London-based HSBC is a banking and financial services company, very old and very large — the sixth largest public company in the world. Greenpeace it ain’t. So it’s striking that the latest report from the financial giant sounds strikingly like the hippie alarmism of a Bill McKibben, a Joe Romm, or a … me. Then again, our hippie alarmism sounds a lot like the science surveys put out by the International Energy Agency, the World Bank, MIT, and the U.S. National Climate Assessment.

So I guess we’re all hippies now.

The report is called “Peak Planet” (you gotta pay for it, unfortunately — Giles Parkinson has a great write-up) and it’s about the threat of climate change and “the next upswing in the climate agenda.”

The broad story HSBC sketches is familiar. If we want to hold warming below 2 degrees Celsius over pre-industrial levels, there’s only so much carbon we can dump in the atmosphere. That’s our “carbon budget.” We can either budget for an 80 percent chance or a 50 percent chance of avoiding 2C (obviously the budget is bigger if the chances of success are reduced). Like so:

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HSBC: carbon budget


The difference between the bars on the left and the bars on the right shows that, between 2000 and 2012, we used up about 420 gigatons of our budget. At the rate we’re going, says HSBC, we’ll burn through the 80 percent budget by 2026 and the 50 percent budget by 2039. To avoid that unpleasant outcome, global carbon emissions need to peak soon — by 2020 at the latest, says HSBC — and begin declining rapidly.

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Achieving that wildly ambitious aim would mean, as McKibben so well elucidated, leaving somewhere between 60 and 80 percent of current fossil fuel reserves in the ground. That’s about $27 trillion worth of value that must be set aside.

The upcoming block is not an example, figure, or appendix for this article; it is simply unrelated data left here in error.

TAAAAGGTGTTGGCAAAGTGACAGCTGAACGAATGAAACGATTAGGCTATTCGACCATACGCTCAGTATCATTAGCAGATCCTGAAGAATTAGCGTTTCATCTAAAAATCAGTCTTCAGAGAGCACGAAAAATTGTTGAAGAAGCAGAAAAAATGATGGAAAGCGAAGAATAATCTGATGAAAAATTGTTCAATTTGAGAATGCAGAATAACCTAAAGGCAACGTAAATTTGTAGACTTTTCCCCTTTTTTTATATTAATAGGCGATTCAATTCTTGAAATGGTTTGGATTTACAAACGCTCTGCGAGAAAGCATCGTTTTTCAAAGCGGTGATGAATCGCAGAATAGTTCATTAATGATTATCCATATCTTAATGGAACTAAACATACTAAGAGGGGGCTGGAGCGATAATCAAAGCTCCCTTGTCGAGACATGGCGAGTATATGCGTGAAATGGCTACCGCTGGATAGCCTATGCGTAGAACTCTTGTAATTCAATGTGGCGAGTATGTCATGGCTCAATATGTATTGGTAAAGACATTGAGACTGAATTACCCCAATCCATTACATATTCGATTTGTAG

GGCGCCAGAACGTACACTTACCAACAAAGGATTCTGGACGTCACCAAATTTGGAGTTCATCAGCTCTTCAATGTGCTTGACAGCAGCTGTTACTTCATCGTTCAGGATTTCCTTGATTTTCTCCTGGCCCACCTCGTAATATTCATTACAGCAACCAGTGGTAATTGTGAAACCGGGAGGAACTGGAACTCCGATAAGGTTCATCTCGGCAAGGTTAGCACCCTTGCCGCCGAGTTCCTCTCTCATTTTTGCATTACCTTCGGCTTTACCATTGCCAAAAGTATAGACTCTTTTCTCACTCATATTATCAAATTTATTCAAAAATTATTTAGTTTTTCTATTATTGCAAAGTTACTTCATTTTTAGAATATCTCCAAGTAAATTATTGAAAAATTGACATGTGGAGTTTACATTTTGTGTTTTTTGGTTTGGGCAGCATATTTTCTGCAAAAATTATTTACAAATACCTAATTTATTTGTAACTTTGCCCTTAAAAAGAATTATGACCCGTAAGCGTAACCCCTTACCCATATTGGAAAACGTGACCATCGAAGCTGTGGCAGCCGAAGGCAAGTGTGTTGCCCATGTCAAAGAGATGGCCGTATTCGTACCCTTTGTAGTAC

That fact is so stark, so absurd, that it has taken some time to sink in. But it’s happening. Earlier this year, investors worth $87 trillion demanded that companies begin disclosing their “carbon risk.” As HSBC puts it, “The contradiction between global carbon budgets and fossil fuel reserves is gaining increasing attention.”

Anyway, that grim story, and the enormous challenge it represents, is familiar enough. What HSBC brings to the table is a bit of guarded optimism: “This is a tough task — but not impossible in our view.” Not impossible, woo!

HSBC focuses on the Carbon Five — China, Russia, India, the E.U., and the U.S. — and says that they need to halve the carbon intensity of their economies by 2020. (Carbon intensity is the amount of CO2 emitted per unit of GDP.) This isn’t so hard to imagine. Energy demand and CO2 emissions have “naturally” peaked and begun declining in developed countries, without any climate policy at all. “For the emerging world,” HSBC notes with some understatement, “this is no longer an option.” Here’s why:

HSBC: developing world CO2


As you can see, per-capita income is rising slowly but CO2 emissions are rising quickly. At this rate, by the time per-capita income catches up to the developed world, we’ll all be living on a cinder. A bad situation.

Nonetheless, HSBC maintains a plucky optimism. It says that it can be done, thanks to a “bundle of drivers”:

  1. The impacts of climate change are becoming more obvious.
  2. Public opinion is changing, particularly in the U.S.
  3. The dependence of developing countries on fossil fuel imports is starting to hurt.
  4. Clean energy and efficiency technologies are getting cheaper.
  5. Climate policy, which has been stagnating since 2010, will be revived, thanks in part to a new round of IPCC reports.

Color me a bit skeptical about that last one, but … who knows? Maybe! I don’t know if HSBC’s optimism is warranted. But I do know this: The fact that the world’s big banks are paying serious attention to our carbon budget is a sign that the financiers of the world will not stay neutral in this fight forever. Fossil fuel companies are not the only big money around.